I like to make sure of a few things when running development discussions. I do them bi-annually as that cadence keeps them infrequent enough to always have new things to discuss when people have their long term goals evolve, but they are near enough to keep a good pace of check-ins that go deeper than weekly 1-on-1s can.
1. Book a minimum of 90 minutes and keep them sacred
Don’t rush career development discussions. Make sure you’ve got 90, preferably 120 minutes booked for each member of your team.
Make absolutely 100% sure nobody books over them or that you don’t have any distractions during the talk. This is the most important time you’re spending with that employee in a 6 month period!
Only get distracted if the building is on fire.
2. Make sure they feel comfortable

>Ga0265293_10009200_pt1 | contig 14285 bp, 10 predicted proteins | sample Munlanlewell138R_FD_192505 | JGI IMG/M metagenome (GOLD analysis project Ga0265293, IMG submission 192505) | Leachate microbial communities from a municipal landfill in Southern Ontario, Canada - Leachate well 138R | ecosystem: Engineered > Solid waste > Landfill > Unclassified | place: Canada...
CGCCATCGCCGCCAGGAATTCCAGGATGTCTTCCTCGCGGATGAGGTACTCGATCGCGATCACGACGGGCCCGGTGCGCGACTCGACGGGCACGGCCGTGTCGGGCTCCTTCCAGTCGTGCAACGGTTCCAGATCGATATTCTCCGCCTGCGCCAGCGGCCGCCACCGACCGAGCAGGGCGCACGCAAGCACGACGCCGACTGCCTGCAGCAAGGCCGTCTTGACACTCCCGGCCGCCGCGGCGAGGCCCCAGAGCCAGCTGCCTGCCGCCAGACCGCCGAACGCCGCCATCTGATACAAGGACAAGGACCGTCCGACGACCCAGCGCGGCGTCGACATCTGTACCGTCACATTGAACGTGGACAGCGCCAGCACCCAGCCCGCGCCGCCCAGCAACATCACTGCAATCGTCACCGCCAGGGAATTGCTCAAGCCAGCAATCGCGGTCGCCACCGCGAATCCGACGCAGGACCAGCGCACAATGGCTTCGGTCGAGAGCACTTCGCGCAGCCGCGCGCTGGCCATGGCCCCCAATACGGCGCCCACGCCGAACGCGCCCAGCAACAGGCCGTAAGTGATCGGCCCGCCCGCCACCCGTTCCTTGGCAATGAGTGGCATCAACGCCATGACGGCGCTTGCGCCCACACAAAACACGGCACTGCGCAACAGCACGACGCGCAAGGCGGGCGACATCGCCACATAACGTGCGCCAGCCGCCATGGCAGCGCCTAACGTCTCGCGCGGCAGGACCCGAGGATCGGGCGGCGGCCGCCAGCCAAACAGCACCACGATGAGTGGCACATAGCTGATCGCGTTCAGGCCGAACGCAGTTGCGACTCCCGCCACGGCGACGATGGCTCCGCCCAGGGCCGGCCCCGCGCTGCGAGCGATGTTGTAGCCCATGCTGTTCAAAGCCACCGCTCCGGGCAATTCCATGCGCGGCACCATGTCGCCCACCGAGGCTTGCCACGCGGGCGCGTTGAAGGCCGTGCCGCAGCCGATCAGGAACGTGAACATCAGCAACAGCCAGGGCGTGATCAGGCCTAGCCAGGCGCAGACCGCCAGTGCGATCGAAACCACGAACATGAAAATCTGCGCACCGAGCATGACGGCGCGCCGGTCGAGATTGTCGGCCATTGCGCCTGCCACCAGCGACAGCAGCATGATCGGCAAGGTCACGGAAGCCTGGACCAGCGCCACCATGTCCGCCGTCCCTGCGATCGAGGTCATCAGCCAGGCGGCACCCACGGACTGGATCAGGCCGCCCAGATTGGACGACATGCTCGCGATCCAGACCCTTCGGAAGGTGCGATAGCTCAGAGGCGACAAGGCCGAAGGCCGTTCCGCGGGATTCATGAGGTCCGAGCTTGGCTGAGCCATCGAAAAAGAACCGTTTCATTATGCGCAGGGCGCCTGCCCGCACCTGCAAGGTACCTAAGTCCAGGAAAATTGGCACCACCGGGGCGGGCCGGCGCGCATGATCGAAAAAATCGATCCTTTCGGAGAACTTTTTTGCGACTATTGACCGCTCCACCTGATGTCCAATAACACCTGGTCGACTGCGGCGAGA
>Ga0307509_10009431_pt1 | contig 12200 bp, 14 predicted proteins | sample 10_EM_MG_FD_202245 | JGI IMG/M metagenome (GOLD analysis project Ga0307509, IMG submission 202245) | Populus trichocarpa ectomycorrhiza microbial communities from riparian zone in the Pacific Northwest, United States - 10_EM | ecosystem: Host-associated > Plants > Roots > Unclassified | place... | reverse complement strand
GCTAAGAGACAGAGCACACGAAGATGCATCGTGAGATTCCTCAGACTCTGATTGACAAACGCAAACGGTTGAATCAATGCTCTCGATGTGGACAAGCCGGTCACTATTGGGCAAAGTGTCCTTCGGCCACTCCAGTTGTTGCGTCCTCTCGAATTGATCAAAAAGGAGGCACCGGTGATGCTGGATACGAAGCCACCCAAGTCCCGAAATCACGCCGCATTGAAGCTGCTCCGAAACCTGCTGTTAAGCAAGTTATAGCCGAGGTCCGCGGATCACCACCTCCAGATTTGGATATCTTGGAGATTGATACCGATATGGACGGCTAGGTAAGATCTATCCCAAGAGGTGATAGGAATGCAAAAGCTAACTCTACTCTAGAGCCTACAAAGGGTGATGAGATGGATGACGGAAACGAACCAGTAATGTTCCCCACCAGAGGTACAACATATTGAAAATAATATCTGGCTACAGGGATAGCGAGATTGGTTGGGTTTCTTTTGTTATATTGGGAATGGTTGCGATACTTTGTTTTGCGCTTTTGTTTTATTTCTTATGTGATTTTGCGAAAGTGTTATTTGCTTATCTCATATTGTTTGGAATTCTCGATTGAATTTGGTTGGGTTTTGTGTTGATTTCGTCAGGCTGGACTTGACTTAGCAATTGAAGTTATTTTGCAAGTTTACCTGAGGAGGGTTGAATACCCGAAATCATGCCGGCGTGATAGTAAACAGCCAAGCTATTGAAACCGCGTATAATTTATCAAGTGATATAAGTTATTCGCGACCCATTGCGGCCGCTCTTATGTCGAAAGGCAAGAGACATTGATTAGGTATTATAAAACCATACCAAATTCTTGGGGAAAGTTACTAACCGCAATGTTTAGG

It’s your job to keep the conversation casual and approachable. Make time to talk about personal stuff, things not pertaining to work, whatever that sets the tone to be casual and relaxed.
You need to be able to establish trust and candor, and that won’t happen if you’re all about the biz.
3. Keep it private
Both in terms of where you meet, and how you approach the conversation, make sure you treat it with the utmost privacy. You are talking about people’s hopes and dreams here, and their current role’s compatibility (or incompatibility) with them. That’s ridiculously private stuff!
If you expect them to be candid with you, make sure you reciprocate with absolute trust and privacy.
Don’t have the meeting in a public space, like a coffee shop — or worse yet, some open area at work. Get a meeting room that doesn’t have glass walls or shoddy soundproofing.
And whatever you do, don’t blab about what you’ve discussed with anyone else, unless with explicit consent from the person themselves.